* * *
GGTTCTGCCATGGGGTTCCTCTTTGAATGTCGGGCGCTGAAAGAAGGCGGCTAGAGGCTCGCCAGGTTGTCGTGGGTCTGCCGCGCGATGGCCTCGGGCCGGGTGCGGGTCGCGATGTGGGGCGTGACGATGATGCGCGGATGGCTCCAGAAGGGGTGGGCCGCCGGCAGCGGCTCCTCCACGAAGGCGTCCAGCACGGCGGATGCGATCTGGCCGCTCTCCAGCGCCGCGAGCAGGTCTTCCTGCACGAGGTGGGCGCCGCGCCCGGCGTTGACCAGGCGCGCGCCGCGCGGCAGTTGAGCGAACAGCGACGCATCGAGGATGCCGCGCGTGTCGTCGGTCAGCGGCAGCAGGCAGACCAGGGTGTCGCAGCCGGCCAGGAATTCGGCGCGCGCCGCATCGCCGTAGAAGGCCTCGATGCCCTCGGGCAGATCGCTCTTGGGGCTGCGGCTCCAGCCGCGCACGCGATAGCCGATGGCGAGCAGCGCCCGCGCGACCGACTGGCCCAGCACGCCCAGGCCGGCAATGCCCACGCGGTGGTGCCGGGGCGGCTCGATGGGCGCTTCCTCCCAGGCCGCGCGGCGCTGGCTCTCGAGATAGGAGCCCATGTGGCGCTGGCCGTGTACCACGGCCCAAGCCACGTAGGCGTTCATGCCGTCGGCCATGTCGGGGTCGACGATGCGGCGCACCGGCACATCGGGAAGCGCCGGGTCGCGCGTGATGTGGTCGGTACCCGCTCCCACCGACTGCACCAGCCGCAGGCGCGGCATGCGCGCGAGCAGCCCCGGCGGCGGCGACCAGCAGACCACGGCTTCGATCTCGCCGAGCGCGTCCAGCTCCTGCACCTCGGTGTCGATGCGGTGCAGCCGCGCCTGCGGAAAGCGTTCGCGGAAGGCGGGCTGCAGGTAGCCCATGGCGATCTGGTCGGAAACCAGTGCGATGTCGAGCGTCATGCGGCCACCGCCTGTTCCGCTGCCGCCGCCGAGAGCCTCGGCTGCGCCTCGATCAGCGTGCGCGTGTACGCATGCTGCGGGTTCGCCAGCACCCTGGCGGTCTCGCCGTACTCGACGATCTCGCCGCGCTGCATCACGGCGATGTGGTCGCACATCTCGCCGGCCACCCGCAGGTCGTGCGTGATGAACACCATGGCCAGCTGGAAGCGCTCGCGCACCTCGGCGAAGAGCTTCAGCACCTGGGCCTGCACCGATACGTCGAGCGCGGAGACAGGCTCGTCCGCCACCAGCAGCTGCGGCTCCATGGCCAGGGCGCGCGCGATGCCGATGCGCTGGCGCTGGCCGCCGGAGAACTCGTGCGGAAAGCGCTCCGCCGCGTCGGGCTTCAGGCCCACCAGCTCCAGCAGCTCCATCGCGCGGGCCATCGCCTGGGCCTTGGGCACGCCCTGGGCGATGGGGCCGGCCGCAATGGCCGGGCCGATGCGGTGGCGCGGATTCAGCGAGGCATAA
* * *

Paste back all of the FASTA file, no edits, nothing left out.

GGTTCTGCCATGGGGTTCCTCTTTGAATGTCGGGCGCTGAAAGAAGGCGGCTAGAGGCTCGCCAGGTTGTCGTGGGTCTGCCGCGCGATGGCCTCGGGCCGGGTGCGGGTCGCGATGTGGGGCGTGACGATGATGCGCGGATGGCTCCAGAAGGGGTGGGCCGCCGGCAGCGGCTCCTCCACGAAGGCGTCCAGCACGGCGGATGCGATCTGGCCGCTCTCCAGCGCCGCGAGCAGGTCTTCCTGCACGAGGTGGGCGCCGCGCCCGGCGTTGACCAGGCGCGCGCCGCGCGGCAGTTGAGCGAACAGCGACGCATCGAGGATGCCGCGCGTGTCGTCGGTCAGCGGCAGCAGGCAGACCAGGGTGTCGCAGCCGGCCAGGAATTCGGCGCGCGCCGCATCGCCGTAGAAGGCCTCGATGCCCTCGGGCAGATCGCTCTTGGGGCTGCGGCTCCAGCCGCGCACGCGATAGCCGATGGCGAGCAGCGCCCGCGCGACCGACTGGCCCAGCACGCCCAGGCCGGCAATGCCCACGCGGTGGTGCCGGGGCGGCTCGATGGGCGCTTCCTCCCAGGCCGCGCGGCGCTGGCTCTCGAGATAGGAGCCCATGTGGCGCTGGCCGTGTACCACGGCCCAAGCCACGTAGGCGTTCATGCCGTCGGCCATGTCGGGGTCGACGATGCGGCGCACCGGCACATCGGGAAGCGCCGGGTCGCGCGTGATGTGGTCGGTACCCGCTCCCACCGACTGCACCAGCCGCAGGCGCGGCATGCGCGCGAGCAGCCCCGGCGGCGGCGACCAGCAGACCACGGCTTCGATCTCGCCGAGCGCGTCCAGCTCCTGCACCTCGGTGTCGATGCGGTGCAGCCGCGCCTGCGGAAAGCGTTCGCGGAAGGCGGGCTGCAGGTAGCCCATGGCGATCTGGTCGGAAACCAGTGCGATGTCGAGCGTCATGCGGCCACCGCCTGTTCCGCTGCCGCCGCCGAGAGCCTCGGCTGCGCCTCGATCAGCGTGCGCGTGTACGCATGCTGCGGGTTCGCCAGCACCCTGGCGGTCTCGCCGTACTCGACGATCTCGCCGCGCTGCATCACGGCGATGTGGTCGCACATCTCGCCGGCCACCCGCAGGTCGTGCGTGATGAACACCATGGCCAGCTGGAAGCGCTCGCGCACCTCGGCGAAGAGCTTCAGCACCTGGGCCTGCACCGATACGTCGAGCGCGGAGACAGGCTCGTCCGCCACCAGCAGCTGCGGCTCCATGGCCAGGGCGCGCGCGATGCCGATGCGCTGGCGCTGGCCGCCGGAGAACTCGTGCGGAAAGCGCTCCGCCGCGTCGGGCTTCAGGCCCACCAGCTCCAGCAGCTCCATCGCGCGGGCCATCGCCTGGGCCTTGGGCACGCCCTGGGCGATGGGGCCGGCCGCAATGGCCGGGCCGATGCGGTGGCGCGGATTCAGCGAGGCATAA